Wolfsburg’s other chance lies in the DFB Pokal, as winning the competition will guarantee them a place in Europe next term, though their chances look bleak as they are pitted away against the mighty Bayern Munich, who are vying for a treble, in their quarterfinal tie. Wolfsburg have received a further blow in form of injuries to key players such as Perisic and Naldo that dents any hope of a dramatic resurgence, though their probable timely recovery and a resurgent Diego coming back from a suspension can put them again on right track.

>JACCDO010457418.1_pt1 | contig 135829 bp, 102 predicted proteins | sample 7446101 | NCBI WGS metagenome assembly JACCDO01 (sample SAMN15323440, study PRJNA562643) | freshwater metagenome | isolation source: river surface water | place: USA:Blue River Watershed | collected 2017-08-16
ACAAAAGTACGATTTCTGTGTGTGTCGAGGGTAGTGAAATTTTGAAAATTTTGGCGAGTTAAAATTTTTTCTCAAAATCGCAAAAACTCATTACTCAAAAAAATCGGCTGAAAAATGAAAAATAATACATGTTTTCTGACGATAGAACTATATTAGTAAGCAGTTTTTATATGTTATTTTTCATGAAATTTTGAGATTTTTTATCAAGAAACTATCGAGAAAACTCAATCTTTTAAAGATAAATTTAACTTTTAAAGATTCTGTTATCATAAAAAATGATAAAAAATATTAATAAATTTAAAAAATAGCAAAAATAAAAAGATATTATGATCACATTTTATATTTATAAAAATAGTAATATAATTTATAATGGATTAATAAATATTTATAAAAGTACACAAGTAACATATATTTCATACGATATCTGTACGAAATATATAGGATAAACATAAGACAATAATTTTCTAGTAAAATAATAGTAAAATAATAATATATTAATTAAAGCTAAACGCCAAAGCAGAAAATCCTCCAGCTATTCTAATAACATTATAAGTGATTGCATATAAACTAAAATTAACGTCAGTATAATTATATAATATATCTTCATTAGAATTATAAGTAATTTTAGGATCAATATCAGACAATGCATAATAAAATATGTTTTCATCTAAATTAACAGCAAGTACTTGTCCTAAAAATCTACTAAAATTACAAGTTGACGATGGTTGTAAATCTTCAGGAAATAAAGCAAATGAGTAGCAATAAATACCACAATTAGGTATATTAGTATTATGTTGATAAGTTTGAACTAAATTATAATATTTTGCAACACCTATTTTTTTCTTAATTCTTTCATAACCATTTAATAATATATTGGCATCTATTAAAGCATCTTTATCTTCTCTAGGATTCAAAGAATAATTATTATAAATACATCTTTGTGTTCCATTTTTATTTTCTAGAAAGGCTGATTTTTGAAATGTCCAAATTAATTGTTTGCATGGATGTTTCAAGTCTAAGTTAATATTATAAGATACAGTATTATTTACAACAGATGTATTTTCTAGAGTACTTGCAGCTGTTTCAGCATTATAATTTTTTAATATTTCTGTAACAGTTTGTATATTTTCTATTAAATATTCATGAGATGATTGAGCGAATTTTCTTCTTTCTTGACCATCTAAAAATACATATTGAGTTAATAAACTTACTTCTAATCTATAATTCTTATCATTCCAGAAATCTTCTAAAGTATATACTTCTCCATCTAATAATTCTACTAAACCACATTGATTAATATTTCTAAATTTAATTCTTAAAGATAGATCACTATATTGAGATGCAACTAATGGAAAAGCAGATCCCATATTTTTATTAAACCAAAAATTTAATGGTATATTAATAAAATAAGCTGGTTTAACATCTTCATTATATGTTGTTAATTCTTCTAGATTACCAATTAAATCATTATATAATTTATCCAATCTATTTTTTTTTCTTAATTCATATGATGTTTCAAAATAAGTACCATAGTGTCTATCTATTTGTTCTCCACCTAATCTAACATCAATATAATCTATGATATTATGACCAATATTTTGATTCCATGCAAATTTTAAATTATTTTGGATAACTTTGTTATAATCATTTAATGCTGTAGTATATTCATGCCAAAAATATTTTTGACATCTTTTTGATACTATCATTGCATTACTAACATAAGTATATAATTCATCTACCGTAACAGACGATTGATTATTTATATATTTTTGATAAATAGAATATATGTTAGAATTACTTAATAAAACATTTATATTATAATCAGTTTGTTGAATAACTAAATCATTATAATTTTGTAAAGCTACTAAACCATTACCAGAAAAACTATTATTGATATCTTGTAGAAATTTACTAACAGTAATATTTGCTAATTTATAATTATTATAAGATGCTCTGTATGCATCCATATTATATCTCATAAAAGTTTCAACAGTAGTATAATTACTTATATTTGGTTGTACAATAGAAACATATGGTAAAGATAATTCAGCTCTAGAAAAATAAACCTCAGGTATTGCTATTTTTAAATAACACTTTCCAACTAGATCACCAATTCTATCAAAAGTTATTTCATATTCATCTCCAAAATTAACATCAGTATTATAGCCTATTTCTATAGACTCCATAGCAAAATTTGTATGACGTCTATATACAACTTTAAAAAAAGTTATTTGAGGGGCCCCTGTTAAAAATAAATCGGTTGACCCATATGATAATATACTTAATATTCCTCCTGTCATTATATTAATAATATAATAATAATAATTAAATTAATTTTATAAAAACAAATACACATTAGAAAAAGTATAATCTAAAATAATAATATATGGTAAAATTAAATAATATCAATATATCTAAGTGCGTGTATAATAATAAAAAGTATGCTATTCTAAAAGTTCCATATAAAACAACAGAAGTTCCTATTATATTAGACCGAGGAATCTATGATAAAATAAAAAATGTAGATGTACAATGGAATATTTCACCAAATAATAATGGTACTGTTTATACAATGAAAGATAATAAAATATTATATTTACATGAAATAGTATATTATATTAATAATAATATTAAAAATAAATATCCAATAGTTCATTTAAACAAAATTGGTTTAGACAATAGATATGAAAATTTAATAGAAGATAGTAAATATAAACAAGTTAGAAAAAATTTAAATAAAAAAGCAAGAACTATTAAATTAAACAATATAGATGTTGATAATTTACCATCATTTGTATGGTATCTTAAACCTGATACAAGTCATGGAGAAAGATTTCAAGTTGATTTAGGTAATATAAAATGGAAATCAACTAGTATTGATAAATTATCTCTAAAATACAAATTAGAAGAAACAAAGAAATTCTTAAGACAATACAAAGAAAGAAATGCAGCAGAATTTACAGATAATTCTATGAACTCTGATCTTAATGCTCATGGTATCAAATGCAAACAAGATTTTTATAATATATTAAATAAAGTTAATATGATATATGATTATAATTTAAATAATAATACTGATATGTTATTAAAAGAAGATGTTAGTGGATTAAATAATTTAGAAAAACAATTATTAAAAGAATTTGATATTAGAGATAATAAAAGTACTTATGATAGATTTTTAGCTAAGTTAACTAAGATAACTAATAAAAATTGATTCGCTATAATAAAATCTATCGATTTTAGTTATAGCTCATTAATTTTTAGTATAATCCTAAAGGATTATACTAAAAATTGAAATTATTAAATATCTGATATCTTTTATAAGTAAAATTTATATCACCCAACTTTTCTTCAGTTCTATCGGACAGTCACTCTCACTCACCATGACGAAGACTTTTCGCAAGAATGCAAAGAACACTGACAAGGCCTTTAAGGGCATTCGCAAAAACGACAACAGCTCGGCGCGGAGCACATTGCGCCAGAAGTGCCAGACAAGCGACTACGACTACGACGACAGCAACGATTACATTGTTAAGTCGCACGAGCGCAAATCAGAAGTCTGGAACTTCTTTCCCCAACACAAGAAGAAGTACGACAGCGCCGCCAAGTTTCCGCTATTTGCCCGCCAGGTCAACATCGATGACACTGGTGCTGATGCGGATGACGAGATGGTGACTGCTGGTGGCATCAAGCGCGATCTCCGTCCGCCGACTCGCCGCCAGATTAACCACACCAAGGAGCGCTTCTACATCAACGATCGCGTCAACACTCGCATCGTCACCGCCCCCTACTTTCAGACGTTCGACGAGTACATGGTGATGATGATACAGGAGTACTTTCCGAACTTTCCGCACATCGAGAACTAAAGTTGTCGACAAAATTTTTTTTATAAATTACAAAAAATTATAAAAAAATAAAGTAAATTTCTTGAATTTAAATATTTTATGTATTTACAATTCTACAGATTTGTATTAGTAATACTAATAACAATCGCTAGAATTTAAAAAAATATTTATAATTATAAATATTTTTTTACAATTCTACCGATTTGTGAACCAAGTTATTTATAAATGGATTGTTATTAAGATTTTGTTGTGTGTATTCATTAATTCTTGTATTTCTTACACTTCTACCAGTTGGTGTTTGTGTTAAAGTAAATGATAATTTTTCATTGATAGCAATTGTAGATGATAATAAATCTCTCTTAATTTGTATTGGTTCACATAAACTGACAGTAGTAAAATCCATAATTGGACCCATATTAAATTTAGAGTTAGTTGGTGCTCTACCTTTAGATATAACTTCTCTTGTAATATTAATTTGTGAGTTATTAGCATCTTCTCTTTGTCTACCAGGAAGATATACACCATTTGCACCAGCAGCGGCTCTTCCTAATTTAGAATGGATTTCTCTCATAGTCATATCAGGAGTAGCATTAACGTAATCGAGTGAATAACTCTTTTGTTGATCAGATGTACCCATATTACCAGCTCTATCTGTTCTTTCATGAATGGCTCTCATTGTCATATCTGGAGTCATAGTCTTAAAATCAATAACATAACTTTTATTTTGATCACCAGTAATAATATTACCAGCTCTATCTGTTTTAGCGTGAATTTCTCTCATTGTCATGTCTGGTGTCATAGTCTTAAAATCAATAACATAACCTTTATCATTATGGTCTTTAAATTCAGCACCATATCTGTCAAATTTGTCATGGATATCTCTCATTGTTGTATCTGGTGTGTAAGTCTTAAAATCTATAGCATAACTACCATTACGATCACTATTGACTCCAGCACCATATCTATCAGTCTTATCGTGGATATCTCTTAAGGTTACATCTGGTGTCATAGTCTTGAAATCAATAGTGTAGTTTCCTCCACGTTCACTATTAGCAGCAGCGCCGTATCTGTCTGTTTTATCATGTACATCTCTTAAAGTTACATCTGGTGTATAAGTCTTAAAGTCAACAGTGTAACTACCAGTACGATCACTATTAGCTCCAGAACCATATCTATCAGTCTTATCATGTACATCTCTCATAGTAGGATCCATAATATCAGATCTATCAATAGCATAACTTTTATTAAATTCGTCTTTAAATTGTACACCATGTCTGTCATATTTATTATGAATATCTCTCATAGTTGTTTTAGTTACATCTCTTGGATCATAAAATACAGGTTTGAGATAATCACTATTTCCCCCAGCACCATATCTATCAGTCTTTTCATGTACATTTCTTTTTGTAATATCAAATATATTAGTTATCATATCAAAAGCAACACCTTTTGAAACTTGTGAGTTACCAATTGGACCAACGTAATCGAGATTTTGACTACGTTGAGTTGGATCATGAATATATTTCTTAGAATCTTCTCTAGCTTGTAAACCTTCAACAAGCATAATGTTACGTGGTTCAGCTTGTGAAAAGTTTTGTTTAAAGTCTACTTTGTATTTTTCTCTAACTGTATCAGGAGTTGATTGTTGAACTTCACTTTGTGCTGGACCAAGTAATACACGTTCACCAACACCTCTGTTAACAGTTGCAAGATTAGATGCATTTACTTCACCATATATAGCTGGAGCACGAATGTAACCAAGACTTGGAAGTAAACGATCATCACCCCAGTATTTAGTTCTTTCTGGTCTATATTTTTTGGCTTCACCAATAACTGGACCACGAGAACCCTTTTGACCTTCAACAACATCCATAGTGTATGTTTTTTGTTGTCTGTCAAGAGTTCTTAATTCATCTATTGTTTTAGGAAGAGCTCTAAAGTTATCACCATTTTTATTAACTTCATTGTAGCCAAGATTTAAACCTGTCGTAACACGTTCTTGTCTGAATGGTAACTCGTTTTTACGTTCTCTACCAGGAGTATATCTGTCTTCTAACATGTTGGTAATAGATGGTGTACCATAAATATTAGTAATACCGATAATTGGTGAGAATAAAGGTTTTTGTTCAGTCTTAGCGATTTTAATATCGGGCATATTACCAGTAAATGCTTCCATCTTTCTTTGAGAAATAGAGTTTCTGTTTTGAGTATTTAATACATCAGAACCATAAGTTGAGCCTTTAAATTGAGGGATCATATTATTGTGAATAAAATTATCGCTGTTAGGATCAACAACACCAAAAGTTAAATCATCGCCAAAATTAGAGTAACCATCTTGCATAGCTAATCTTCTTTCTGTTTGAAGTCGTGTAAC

The probability of securing a European place stays dubious, but the slight chance that Wolfsburg have to upturn their fortune by finding consistency are keeping them in contention for the unimaginable.
Written by Guest Author Ashish Singh.